Everyone has a role to play in the 5G standards process, and for Ericsson, that means spearheading 5G system development as coordinator of the new METIS-II EU project as it sets out to develop the overall 5G radio system design and roadmap recommendations.
A Microsoft decision to lay off close to 8,000 staff and take a $7.6 billion (€6.8 billion) hit on its mobile phone business is regarded as tantamout to an admission that the company has failed in the broader wireless hardware market as well as in its bid to keep the Windows operating system (OS) relevant.
The battle to acquire Nokia's HERE mapping and location technology unit appears to have settled into a waiting game between the company and a consortium of German automakers as other bidders have faded away, according to a Reuters report.
Microsoft said it will cut around 7,800 jobs, mostly from its phone business, and record an impairment charge of around $7.6 billion related to its purchase of Nokia's devices and services business. The layoffs and restructuring charges are the latest indication that Microsoft has not been able to gain traction in the smartphone market following its $7.2 billion deal for Nokia's handset business, which closed in April 2014.
CTIA said that a group of wireless carriers and smartphone makers had implemented a set of voluntary principles aimed at stopping smartphone theft. The announcement came just as a California law requiring smartphones sold in the state to have a "kill switch" went into effect.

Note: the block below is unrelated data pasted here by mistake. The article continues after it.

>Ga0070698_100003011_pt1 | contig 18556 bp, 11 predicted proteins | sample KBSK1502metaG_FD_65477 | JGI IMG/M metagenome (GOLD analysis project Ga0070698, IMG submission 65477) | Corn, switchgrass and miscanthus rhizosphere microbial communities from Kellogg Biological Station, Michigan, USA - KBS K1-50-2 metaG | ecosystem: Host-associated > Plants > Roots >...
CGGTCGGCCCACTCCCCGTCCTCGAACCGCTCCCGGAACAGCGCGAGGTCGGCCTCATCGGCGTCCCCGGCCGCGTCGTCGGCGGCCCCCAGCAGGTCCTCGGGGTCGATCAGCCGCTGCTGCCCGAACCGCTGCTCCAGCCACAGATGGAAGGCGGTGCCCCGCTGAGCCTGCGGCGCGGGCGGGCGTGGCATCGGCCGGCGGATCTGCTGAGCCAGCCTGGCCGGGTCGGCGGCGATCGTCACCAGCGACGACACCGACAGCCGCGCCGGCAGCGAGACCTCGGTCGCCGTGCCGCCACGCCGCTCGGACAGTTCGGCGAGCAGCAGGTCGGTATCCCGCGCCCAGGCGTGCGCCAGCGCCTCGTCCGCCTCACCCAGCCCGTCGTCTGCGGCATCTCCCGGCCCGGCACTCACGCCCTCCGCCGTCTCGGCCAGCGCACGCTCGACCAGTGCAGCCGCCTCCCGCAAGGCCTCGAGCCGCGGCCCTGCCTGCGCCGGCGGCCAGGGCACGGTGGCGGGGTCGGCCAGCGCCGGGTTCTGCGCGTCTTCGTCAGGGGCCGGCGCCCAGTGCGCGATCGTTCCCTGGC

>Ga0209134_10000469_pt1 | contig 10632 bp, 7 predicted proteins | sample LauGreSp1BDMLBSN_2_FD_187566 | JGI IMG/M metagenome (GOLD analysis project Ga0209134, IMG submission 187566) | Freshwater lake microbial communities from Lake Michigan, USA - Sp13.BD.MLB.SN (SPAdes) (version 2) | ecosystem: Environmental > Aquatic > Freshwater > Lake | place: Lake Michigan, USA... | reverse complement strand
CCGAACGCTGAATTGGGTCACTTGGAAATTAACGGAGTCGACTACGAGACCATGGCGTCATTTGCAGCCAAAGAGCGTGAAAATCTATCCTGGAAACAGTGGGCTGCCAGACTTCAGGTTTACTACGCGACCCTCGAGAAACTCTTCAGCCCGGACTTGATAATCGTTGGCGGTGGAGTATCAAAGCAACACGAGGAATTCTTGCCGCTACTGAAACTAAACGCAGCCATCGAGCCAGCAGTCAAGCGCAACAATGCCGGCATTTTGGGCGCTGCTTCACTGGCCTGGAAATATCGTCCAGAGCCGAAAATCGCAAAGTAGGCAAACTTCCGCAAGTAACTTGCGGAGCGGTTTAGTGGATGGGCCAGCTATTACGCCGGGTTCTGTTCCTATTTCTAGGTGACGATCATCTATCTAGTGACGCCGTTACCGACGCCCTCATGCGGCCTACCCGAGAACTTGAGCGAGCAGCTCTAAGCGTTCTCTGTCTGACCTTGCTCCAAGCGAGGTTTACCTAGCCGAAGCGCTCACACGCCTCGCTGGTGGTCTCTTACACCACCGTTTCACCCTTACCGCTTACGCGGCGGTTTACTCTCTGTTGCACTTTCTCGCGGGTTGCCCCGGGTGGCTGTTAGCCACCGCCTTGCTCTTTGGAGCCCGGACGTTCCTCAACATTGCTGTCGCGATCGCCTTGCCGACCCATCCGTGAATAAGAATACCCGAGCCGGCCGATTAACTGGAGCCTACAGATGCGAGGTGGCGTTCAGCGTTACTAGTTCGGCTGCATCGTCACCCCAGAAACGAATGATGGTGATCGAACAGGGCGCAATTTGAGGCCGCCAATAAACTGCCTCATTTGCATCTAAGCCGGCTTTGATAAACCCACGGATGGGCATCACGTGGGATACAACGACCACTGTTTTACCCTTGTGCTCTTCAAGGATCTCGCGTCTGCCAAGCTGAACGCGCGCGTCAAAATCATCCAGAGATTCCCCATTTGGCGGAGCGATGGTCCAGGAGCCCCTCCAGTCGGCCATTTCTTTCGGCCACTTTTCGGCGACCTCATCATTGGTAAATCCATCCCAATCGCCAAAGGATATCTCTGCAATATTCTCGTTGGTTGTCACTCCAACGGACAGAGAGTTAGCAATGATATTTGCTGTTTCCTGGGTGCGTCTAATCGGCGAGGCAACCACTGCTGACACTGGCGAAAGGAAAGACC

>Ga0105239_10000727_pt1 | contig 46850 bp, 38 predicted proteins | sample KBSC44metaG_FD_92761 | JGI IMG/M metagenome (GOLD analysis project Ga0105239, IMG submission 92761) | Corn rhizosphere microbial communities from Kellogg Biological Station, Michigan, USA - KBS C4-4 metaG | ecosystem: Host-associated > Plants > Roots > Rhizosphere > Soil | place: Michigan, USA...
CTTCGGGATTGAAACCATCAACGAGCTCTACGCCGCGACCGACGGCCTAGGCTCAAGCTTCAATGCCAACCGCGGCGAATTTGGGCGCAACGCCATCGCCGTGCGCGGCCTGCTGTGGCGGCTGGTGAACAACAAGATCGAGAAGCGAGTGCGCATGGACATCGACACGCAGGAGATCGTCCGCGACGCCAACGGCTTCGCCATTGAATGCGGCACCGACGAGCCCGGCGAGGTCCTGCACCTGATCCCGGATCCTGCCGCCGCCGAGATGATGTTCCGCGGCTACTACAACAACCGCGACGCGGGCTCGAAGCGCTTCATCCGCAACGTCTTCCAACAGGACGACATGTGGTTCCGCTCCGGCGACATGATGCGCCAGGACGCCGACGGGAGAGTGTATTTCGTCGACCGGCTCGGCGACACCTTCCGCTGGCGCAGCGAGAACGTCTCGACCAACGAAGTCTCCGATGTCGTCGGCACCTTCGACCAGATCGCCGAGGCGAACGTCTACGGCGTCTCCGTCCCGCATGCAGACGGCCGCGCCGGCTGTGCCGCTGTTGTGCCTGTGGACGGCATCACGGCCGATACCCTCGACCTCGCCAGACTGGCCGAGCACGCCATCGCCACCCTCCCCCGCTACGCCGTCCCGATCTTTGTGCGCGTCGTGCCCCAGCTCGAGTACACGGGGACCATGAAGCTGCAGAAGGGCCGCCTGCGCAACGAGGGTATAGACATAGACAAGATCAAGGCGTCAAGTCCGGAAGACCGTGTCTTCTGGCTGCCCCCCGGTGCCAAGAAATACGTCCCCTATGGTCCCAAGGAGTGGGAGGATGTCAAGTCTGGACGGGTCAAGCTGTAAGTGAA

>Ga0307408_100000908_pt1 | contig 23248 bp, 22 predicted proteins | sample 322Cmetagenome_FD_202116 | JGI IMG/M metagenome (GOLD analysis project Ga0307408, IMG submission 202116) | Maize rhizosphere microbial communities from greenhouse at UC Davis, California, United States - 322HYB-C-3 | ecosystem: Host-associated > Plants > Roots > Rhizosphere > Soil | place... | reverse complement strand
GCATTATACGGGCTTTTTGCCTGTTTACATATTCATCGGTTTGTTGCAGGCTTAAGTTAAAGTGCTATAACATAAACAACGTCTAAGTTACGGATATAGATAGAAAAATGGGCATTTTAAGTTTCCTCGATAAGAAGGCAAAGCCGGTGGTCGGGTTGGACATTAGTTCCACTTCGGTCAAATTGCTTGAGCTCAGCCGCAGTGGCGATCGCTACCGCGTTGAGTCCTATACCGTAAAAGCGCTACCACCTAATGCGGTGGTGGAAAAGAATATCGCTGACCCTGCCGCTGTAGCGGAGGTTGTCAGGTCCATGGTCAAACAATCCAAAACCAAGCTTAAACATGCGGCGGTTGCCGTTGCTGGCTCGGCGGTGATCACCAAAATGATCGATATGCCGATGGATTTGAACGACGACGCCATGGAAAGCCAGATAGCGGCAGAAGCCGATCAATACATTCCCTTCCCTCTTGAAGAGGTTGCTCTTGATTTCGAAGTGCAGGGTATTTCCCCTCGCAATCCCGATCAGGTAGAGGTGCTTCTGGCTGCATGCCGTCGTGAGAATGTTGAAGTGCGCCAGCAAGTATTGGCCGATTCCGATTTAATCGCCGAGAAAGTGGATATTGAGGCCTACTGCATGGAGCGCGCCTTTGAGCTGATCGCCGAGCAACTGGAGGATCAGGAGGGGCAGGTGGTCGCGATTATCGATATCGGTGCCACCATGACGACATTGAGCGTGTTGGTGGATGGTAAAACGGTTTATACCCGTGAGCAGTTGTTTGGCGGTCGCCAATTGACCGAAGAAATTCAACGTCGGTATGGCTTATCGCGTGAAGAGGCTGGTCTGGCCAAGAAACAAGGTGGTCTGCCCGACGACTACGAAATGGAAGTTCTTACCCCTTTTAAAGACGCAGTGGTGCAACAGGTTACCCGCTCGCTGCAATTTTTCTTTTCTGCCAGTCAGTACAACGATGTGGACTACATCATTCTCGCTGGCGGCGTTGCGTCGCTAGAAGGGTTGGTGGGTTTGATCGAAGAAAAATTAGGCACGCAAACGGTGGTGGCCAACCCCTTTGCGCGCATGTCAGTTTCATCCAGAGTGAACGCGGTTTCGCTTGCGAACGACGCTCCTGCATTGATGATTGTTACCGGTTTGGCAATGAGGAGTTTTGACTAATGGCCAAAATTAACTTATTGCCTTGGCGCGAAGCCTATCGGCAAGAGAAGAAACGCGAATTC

Ericsson said its second-quarter results will be hit by restructuring costs of around SEK2.5 billion (€271 million/$304 million) as the company continues to implement measures first announced in November 2014 to reduce costs and improve efficiency.
Nokia's HERE division published a specification designed to integrate information from a diverse range of automotive sensors via the cloud, in a move the unit said could improve road safety and ease congestion.
Nokia is still searching for a potential buyer for its HERE mapping and location business, as German car companies, Uber, Chinese search engine Baidu and perhaps even Apple and Facebook jockey with each other to get access to HERE's assets and technology.
The ITU has decided on the term it will use to refer to IMT-2020, and it is, appropriately enough, "IMT-2020," referencing the year in which most industry watchers expect 5G to commercially deploy.
Nokia bosses continued to court a consortium of German car makers over a sale of its HERE navigation business, as a deadline for bids reportedly passed.